Parashat Va’eira (And I Appeared)
Shemot (Exodus) 6:2–9:35
Haftarah: Ezekiel 28:25–29:21
I spent a lot of time this week in prayer seeking God's wisdom before writing this blog entry. Our weekly Scripture portions — the Parasha & Haftarah — hold great pearls of wisdom for us in these challenging times. They remind us where our eyes ought to be fixed and who God truly is. I think we could all benefit from being reminded of the importance of having a godly perspective of all things, especially in these days.
Last week’s Parasha ended with a statement that God made to Moses:
Then the LORD said to Moses, “Now you shall see what I will do to Pharaoh; for under compulsion he will let them go, and under compulsion he will drive them out of his land.” Exodus 6:1
Pharaoh was an incredibly powerful man; he was the ruler of the mightiest empire of that time and was considered by many as a god. Pharaoh’s arrogance prevented him from acknowledging the true God, which we see evidenced by the way he mocks the God of Israel in Exodus 5:2:
But Pharaoh said, “Who is the LORD that I should obey His voice to let Israel go? I do not know the LORD, and besides, I will not let Israel go.”
Yet, Pharaoh was still not as powerful as the God of Israel! This account reminds us to keep our eyes on God and not on people, regardless of how powerful they may be. Often, we take our eyes off God and put them on our leaders, forgetting that all too often, power breeds pride and sadly, even the most humble leader can become a replacement to God. We need to refocus our gaze on the One who is more powerful than any person, and who can truly do all things.
Pharaoh’s questioning of God’s authority and power — like many people do today — leads me to our Parasha for this week. Our Parasha opens with a powerful reminder of who God is, of His everlasting faithfulness, and His power and might:
God spoke further to Moses and said to him, “I am the LORD; and I appeared to Abraham, Isaac, and Jacob as God Almighty, but by My name, LORD, I did not make Myself known to them. I also established My covenant with them, to give them the land of Canaan, the land in which they lived as strangers. Furthermore I have heard the groaning of the sons of Israel, because the Egyptians are holding them in bondage, and I have remembered My covenant. Say, therefore, to the sons of Israel, ‘I am the LORD, and I will bring you out from under the labors of the Egyptians, and I will rescue you from their bondage. I will also redeem you with an outstretched arm, and with great judgments. Then I will take you as My people, and I will be your God; and you shall know that I am the LORD your God, who brought you out from under the labors of the Egyptians. I will bring you to the land which I swore to give to Abraham, Isaac, and Jacob, and I will give it to you as a possession; I am the LORD.’”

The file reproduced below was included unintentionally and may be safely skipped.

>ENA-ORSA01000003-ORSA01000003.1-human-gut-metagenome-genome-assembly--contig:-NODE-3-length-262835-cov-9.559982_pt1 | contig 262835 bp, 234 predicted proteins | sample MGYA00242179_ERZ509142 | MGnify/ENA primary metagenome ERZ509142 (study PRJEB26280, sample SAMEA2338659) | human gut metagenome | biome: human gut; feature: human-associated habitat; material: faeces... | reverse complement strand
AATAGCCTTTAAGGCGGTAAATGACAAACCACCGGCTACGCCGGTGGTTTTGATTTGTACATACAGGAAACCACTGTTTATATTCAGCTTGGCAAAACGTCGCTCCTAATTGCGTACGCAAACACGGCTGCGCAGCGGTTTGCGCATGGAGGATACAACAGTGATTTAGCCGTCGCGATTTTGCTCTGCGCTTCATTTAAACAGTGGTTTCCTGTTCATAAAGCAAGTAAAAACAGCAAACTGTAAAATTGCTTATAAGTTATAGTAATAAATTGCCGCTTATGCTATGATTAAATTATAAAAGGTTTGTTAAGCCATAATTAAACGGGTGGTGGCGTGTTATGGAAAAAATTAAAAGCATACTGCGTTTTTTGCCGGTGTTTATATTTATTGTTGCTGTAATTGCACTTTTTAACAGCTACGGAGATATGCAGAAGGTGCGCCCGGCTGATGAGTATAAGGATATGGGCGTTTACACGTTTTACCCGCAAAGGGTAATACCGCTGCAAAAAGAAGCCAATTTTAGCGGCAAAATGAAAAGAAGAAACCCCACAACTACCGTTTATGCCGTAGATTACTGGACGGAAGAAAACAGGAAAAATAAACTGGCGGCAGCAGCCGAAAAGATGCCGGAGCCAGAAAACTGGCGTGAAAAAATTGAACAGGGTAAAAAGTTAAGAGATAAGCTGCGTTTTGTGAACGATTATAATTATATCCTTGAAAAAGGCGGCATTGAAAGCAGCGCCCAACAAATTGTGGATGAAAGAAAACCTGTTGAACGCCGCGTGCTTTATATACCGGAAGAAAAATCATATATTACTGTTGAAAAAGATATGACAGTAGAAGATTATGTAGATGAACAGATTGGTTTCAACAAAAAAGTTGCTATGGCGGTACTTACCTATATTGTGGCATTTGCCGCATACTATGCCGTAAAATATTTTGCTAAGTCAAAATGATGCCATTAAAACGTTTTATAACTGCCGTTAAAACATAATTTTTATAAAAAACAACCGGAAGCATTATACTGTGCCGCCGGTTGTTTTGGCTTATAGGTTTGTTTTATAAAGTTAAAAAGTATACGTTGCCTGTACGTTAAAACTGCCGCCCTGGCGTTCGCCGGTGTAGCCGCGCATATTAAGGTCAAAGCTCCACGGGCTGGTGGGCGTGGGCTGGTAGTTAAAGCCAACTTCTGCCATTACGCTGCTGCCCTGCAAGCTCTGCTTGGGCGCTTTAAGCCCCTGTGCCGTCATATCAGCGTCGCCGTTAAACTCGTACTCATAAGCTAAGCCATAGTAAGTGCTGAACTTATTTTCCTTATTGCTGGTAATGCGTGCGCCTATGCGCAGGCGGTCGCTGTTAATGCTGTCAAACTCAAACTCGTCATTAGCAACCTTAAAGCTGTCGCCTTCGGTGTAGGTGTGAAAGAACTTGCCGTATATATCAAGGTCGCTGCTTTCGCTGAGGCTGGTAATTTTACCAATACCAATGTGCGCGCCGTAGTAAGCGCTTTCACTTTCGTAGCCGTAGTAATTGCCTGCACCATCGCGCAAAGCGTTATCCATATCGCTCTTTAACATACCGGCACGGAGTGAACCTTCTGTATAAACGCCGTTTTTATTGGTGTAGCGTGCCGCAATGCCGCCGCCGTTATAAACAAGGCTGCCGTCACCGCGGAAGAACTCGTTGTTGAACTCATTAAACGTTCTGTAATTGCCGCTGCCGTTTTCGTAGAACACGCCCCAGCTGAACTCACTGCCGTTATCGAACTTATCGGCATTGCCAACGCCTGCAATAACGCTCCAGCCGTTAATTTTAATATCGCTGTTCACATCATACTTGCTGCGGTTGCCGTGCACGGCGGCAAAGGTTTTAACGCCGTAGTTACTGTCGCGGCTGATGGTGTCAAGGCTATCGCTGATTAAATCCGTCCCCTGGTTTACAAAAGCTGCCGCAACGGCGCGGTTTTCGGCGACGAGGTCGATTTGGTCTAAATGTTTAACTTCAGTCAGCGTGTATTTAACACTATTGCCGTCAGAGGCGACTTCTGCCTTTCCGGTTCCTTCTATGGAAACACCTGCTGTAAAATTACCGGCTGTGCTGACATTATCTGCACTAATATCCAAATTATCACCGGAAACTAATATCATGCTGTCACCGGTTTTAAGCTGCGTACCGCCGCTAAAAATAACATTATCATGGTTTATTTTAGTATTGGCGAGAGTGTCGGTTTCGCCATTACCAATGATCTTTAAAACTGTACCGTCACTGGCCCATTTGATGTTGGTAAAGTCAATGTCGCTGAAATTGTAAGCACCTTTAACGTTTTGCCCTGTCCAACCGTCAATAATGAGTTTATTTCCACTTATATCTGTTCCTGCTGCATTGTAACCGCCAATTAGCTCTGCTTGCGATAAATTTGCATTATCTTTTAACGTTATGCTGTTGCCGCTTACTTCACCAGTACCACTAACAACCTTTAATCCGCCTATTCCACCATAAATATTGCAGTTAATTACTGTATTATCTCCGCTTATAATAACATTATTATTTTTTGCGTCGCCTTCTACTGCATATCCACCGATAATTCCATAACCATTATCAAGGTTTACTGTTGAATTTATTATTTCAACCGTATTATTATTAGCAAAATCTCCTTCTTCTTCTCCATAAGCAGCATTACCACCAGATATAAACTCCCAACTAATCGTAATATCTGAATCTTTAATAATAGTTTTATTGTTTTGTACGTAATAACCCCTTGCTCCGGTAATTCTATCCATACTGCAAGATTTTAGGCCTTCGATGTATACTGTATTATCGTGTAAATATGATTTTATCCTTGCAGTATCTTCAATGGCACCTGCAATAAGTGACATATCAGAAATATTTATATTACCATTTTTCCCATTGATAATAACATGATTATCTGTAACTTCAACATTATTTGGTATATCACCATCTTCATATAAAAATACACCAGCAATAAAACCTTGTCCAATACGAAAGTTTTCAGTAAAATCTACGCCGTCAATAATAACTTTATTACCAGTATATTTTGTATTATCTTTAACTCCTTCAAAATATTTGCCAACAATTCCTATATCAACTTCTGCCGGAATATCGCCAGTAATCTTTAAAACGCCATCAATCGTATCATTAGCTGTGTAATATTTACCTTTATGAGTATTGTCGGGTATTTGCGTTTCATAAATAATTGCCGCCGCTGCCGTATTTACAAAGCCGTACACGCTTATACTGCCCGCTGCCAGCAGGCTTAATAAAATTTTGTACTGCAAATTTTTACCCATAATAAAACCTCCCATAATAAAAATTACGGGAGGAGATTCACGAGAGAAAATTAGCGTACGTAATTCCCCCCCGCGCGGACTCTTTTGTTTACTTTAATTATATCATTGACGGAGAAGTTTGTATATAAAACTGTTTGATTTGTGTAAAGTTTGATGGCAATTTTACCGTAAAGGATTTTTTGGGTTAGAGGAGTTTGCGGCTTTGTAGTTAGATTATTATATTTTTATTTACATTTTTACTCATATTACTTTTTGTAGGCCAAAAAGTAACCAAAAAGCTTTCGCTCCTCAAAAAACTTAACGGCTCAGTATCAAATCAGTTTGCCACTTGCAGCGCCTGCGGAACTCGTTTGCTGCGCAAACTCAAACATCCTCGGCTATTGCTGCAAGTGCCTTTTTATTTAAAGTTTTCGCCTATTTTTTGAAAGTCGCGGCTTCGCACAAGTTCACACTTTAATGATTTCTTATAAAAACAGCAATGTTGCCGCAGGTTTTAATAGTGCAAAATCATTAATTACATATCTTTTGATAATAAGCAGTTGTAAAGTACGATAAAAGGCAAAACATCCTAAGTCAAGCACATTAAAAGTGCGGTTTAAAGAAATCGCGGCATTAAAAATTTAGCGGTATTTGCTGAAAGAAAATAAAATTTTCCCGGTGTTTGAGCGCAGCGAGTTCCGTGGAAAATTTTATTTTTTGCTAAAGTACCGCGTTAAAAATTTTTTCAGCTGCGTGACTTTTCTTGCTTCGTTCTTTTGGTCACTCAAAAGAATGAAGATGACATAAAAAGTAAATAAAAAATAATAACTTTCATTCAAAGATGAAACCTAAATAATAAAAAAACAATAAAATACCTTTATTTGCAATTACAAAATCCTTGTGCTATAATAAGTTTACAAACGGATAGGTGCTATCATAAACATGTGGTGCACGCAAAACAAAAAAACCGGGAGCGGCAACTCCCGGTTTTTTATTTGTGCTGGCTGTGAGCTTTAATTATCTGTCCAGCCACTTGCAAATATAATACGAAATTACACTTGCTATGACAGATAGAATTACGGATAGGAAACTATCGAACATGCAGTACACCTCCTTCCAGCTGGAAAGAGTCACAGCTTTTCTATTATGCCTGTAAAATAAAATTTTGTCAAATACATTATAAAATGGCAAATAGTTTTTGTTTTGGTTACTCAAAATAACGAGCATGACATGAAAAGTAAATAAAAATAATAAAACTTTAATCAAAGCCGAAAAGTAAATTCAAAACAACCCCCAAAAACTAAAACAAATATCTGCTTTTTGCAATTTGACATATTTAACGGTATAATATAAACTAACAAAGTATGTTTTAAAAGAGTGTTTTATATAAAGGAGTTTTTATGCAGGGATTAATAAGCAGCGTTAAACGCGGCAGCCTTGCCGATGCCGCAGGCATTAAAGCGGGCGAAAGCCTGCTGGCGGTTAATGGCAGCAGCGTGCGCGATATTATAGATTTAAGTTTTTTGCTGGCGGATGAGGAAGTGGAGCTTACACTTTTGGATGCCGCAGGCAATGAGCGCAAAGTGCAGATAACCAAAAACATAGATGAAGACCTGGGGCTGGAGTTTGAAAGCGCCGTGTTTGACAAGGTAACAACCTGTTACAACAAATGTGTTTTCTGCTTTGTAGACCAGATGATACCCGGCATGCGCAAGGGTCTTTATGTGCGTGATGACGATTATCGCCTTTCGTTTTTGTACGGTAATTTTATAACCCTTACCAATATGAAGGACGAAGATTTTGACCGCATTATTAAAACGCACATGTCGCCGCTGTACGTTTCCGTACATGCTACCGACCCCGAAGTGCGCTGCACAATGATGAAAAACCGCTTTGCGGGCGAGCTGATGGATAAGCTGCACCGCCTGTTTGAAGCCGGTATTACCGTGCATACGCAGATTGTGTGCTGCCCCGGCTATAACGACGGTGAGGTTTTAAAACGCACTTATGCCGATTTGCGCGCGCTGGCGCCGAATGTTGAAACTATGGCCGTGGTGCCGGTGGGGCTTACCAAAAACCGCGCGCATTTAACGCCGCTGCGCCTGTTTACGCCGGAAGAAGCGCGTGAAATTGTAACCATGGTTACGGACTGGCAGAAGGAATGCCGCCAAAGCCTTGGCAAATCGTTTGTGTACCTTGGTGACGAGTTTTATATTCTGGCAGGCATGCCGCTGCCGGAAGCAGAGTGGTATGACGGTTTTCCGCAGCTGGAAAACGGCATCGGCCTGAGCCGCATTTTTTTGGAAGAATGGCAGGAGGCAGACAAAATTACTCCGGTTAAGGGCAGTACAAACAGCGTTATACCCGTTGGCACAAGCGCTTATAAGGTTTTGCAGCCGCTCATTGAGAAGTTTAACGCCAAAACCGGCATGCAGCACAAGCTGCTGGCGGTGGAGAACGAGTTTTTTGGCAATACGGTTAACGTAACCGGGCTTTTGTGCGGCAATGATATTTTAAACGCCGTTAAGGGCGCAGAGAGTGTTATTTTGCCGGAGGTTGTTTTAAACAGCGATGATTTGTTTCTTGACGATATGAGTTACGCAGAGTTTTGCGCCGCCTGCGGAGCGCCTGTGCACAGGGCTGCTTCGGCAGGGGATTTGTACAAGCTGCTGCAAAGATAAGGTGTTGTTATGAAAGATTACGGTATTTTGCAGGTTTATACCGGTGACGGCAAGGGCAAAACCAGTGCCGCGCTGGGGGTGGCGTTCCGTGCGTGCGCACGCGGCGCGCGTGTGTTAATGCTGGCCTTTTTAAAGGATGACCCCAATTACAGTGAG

God sends Moses to tell the people of Israel that He is faithful, remembers His covenant, hears their cries, and knows what they are going through. He also promises that He will be the One to deliver and redeem them from slavery in Egypt in order to be His people, and to lead them to the Land of Abraham, Isaac and Jacob as an inheritance.
It’s easy for us to judge the children of Israel’s disbelief of Moses’ message to them in Exodus 6:9:
So Moses said this to the sons of Israel, but they did not listen to Moses on account of their despondency and cruel bondage.
Yet, in a very similar way, many people around the world today reject the good news of redemption because of their great difficulties in life; they are slaves to sin and their hardships block them from receiving the gift of freedom in Messiah.
But the difficulty to receive God’s encouragement and hope isn’t limited to non-believers. In fact, many of us who know and follow the One and only true God have allowed the reality of the hardships (Covid-19, politics, the economy, etc.) to take our eyes off God and His call for our lives. By doing so, we unintentionally conform to the pattern of the world rather than doing the opposite as Scripture tells us:
And do not be conformed to this world, but be transformed by the renewing of your mind, so that you may prove what the will of God is, that which is good and acceptable and perfect.
This point connects me to our Haftarah portion where we find God’s judgment over Egypt. Egypt had been a type of refuge for Israel’s forefathers, and even for Yeshua’s family when He was a young child escaping Herod. It was a place where the children of Israel ran to in times of trouble and sought refuge and comfort. Only that in the Book of Ezekiel, we find judgment promised to Egypt, specifically judgment on the areas that were the source of life in Egypt, such as the Nile river.
The prophet Ezekiel refers to the comfort that Egypt provided to Israel as a “staff made of reed":
Then all the inhabitants of Egypt will know that I am the Lord, because they have been only a staff made of reed to the house of Israel.
The “staff made of reed” is something that can be easily broken. This means that the thing on which Israel leaned could easily be broken because it was not God Himself that provided the comfort for Israel. Egypt, with all of its greatness, will become “a lowly kingdom” (Ezekiel 29:14). God will not come second to anyone! Just as with Israel, this is true for us followers of Messiah today. God alone is to be the source of hope and comfort for Israel and the nations.
In closing, I want to raise a challenging question for each of us: Where do you find your hope? Do you look to the Redeemer for comfort and rest? Or do you put your trust in people, kingdoms, leaders, and money? Only God can truly satisfy the longing we each have for hope, comfort, and peace.
Did you know? — Lone Soldier
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